Sweeney Todd: The Demon Barber of Fleet Street is Stephen Sondheim’s magnum opus: a blood-splattering musical masterpiece. From songs filled with puns about eating people to close shaves that end in throat-slitting, the musical is a bit over the top when it comes to the macabre. Yet, the gore is a necessity due to what it represents — take out the blood and one erases the works’ origin and dramatic intentions.
Tim Burton – who made a film version of Sweeney Todd starring Johnny Depp and Helena Bonham Carter — discussed the production during an interview with Female. He explained why the blood, in all its gory glory, is an integral part of the whole.
Tim Burton talks about ‘Sweeney Todd’ and what happens when a production ‘skimp[s] on’ the gore
Burton explained to Female that he understands the challenge inherent to placing blood and violence in a musical. It’s not exactly a recipe for box office success. However, Burton noted that it’s worth the risk to retain the productions’ artistic value and purpose. Burton said:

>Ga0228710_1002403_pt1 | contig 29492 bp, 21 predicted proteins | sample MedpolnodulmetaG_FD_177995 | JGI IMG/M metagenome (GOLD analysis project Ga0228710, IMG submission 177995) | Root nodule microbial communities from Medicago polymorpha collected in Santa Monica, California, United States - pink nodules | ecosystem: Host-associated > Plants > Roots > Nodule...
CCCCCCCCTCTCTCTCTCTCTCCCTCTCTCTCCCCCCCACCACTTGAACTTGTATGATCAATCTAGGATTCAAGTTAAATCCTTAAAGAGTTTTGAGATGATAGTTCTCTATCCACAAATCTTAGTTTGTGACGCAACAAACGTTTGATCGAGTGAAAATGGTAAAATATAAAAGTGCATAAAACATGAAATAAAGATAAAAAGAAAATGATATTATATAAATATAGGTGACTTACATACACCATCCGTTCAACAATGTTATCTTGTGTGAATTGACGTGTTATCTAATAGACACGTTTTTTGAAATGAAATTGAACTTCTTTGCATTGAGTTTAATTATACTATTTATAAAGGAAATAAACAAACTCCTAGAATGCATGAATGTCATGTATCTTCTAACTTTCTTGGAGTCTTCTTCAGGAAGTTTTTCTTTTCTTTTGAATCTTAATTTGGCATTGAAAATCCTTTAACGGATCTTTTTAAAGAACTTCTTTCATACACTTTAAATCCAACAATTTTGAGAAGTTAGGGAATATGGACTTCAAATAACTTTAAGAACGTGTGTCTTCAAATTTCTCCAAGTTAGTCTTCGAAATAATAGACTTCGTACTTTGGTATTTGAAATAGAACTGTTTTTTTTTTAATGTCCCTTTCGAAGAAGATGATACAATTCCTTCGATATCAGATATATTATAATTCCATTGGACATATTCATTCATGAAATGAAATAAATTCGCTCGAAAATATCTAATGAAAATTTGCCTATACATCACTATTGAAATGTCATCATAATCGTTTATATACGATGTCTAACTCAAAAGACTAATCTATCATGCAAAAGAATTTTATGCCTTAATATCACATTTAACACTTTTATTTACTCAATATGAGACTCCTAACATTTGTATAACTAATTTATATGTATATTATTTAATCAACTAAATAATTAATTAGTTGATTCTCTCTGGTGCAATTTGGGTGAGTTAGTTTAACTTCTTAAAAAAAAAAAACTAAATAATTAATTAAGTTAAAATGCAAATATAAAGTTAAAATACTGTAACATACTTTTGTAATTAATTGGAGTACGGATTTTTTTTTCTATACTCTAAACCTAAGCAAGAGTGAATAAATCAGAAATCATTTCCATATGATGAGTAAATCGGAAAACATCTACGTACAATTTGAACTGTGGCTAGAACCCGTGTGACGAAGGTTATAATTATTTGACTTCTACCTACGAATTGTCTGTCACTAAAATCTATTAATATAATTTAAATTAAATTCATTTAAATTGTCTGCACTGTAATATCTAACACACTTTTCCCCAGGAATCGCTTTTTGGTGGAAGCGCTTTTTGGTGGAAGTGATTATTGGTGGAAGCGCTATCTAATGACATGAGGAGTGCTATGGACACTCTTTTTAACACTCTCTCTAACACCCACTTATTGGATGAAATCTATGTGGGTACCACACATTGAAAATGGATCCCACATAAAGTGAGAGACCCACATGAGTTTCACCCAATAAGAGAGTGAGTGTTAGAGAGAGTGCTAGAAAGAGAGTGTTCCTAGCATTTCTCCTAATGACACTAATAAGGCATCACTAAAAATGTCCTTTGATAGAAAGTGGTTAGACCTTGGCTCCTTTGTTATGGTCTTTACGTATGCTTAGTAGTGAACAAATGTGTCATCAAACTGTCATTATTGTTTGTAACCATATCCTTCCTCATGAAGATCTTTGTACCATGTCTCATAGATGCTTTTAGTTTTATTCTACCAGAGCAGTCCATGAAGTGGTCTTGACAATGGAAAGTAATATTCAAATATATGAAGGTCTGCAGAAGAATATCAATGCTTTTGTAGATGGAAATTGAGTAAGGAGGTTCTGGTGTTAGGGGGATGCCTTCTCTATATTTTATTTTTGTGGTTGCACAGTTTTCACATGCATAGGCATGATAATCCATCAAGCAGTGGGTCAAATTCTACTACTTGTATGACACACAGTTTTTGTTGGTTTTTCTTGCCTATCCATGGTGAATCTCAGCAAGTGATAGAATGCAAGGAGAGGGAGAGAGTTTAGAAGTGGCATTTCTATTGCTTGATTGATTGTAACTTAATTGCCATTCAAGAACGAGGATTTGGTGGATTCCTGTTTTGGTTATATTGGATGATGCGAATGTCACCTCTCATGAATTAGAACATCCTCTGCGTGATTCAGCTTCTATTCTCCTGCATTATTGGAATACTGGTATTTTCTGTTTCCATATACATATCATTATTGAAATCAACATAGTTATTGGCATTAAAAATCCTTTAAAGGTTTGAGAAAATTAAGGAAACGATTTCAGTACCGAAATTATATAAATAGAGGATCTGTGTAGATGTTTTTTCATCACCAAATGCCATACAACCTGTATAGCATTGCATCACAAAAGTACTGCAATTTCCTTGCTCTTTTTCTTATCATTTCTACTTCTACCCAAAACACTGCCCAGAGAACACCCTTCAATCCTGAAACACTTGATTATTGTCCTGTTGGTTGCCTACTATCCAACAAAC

“…I remember seeing the show and right when Johana — these two very proper British ladies were sitting in front of me chatting throughout the show and then when Johana came up and blood starts squirting across the stage they both stopped and paused for a minute and one lady leaned over to the other and said ‘Is that really necessary?’ [laughs] But in fact it was necessary and I’ve seen other productions of it where they tried to be a bit more politically correct and skimp on it and it really lost something because the show is based in those old Grand Guignol horror theater melodramas where they had buckets pouring out onstage…Burton | Female
Burton explained that the show’s history is rooted in “Grand Guignol” horror tales — entertainment of a sensationalized and horrific nature that originated with the opening of the Grand Guignol Theatre in the Pigalle district of Paris in 1897. Yet, history is not the only influence at play.
The blood in ‘Sweeney Todd’ is more about an ’emotional release,’ according to Burton
Burton went on to explain that the excess blood in his movie version is “true to what the spirit of the show was,” noting its place in the narrative. He told Female:
“It is more of an emotional release [than] it is a reality thing in this movie and the studio was cool about it and they accepted it because they knew what the show was any movie is a risk, but it is nice to be able to do something like that that doesn’t fit into the musical or slasher movie categories. It is in its own category.”
Burton’s Sweeney Todd definitely found its own space between movie musical and slasher film, going on to receive praise from audiences and critics alike.